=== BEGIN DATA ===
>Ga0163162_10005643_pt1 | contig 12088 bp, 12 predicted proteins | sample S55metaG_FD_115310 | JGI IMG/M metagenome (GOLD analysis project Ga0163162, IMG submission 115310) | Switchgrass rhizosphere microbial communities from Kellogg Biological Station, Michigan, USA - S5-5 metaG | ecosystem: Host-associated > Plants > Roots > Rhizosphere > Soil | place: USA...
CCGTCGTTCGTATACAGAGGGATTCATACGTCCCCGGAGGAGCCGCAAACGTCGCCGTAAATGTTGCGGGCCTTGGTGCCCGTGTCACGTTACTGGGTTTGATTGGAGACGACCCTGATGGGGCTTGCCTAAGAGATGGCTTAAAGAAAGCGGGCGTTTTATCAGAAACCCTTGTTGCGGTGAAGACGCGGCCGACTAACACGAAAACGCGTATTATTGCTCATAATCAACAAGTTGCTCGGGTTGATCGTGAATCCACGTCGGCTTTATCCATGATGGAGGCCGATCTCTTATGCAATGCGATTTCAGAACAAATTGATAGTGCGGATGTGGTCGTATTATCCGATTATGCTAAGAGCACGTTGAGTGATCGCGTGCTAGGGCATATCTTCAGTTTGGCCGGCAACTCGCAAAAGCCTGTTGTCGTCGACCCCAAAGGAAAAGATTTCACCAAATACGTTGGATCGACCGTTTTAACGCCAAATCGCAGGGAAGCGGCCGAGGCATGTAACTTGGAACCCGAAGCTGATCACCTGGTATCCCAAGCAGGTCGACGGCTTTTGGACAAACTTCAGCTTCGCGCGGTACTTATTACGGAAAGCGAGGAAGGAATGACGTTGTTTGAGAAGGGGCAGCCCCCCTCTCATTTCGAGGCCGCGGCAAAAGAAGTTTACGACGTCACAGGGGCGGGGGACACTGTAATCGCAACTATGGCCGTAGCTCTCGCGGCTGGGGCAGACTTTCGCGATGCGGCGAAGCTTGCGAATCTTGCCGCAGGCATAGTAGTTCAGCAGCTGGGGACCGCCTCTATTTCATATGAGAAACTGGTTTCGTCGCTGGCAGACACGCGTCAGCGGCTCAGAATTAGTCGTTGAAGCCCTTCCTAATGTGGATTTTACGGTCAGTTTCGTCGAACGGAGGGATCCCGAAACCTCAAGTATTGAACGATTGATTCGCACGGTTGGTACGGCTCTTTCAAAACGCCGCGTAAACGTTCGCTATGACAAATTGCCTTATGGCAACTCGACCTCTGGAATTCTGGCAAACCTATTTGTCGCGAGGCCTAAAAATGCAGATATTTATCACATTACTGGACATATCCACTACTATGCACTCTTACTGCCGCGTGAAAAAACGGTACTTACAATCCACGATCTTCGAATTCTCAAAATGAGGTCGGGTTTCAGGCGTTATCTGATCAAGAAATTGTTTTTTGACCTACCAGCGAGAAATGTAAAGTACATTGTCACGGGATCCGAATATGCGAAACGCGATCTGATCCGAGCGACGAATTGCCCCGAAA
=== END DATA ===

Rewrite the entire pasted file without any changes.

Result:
>Ga0163162_10005643_pt1 | contig 12088 bp, 12 predicted proteins | sample S55metaG_FD_115310 | JGI IMG/M metagenome (GOLD analysis project Ga0163162, IMG submission 115310) | Switchgrass rhizosphere microbial communities from Kellogg Biological Station, Michigan, USA - S5-5 metaG | ecosystem: Host-associated > Plants > Roots > Rhizosphere > Soil | place: USA...
CCGTCGTTCGTATACAGAGGGATTCATACGTCCCCGGAGGAGCCGCAAACGTCGCCGTAAATGTTGCGGGCCTTGGTGCCCGTGTCACGTTACTGGGTTTGATTGGAGACGACCCTGATGGGGCTTGCCTAAGAGATGGCTTAAAGAAAGCGGGCGTTTTATCAGAAACCCTTGTTGCGGTGAAGACGCGGCCGACTAACACGAAAACGCGTATTATTGCTCATAATCAACAAGTTGCTCGGGTTGATCGTGAATCCACGTCGGCTTTATCCATGATGGAGGCCGATCTCTTATGCAATGCGATTTCAGAACAAATTGATAGTGCGGATGTGGTCGTATTATCCGATTATGCTAAGAGCACGTTGAGTGATCGCGTGCTAGGGCATATCTTCAGTTTGGCCGGCAACTCGCAAAAGCCTGTTGTCGTCGACCCCAAAGGAAAAGATTTCACCAAATACGTTGGATCGACCGTTTTAACGCCAAATCGCAGGGAAGCGGCCGAGGCATGTAACTTGGAACCCGAAGCTGATCACCTGGTATCCCAAGCAGGTCGACGGCTTTTGGACAAACTTCAGCTTCGCGCGGTACTTATTACGGAAAGCGAGGAAGGAATGACGTTGTTTGAGAAGGGGCAGCCCCCCTCTCATTTCGAGGCCGCGGCAAAAGAAGTTTACGACGTCACAGGGGCGGGGGACACTGTAATCGCAACTATGGCCGTAGCTCTCGCGGCTGGGGCAGACTTTCGCGATGCGGCGAAGCTTGCGAATCTTGCCGCAGGCATAGTAGTTCAGCAGCTGGGGACCGCCTCTATTTCATATGAGAAACTGGTTTCGTCGCTGGCAGACACGCGTCAGCGGCTCAGAATTAGTCGTTGAAGCCCTTCCTAATGTGGATTTTACGGTCAGTTTCGTCGAACGGAGGGATCCCGAAACCTCAAGTATTGAACGATTGATTCGCACGGTTGGTACGGCTCTTTCAAAACGCCGCGTAAACGTTCGCTATGACAAATTGCCTTATGGCAACTCGACCTCTGGAATTCTGGCAAACCTATTTGTCGCGAGGCCTAAAAATGCAGATATTTATCACATTACTGGACATATCCACTACTATGCACTCTTACTGCCGCGTGAAAAAACGGTACTTACAATCCACGATCTTCGAATTCTCAAAATGAGGTCGGGTTTCAGGCGTTATCTGATCAAGAAATTGTTTTTTGACCTACCAGCGAGAAATGTAAAGTACATTGTCACGGGATCCGAATATGCGAAACGCGATCTGATCCGAGCGACGAATTGCCCCGAAA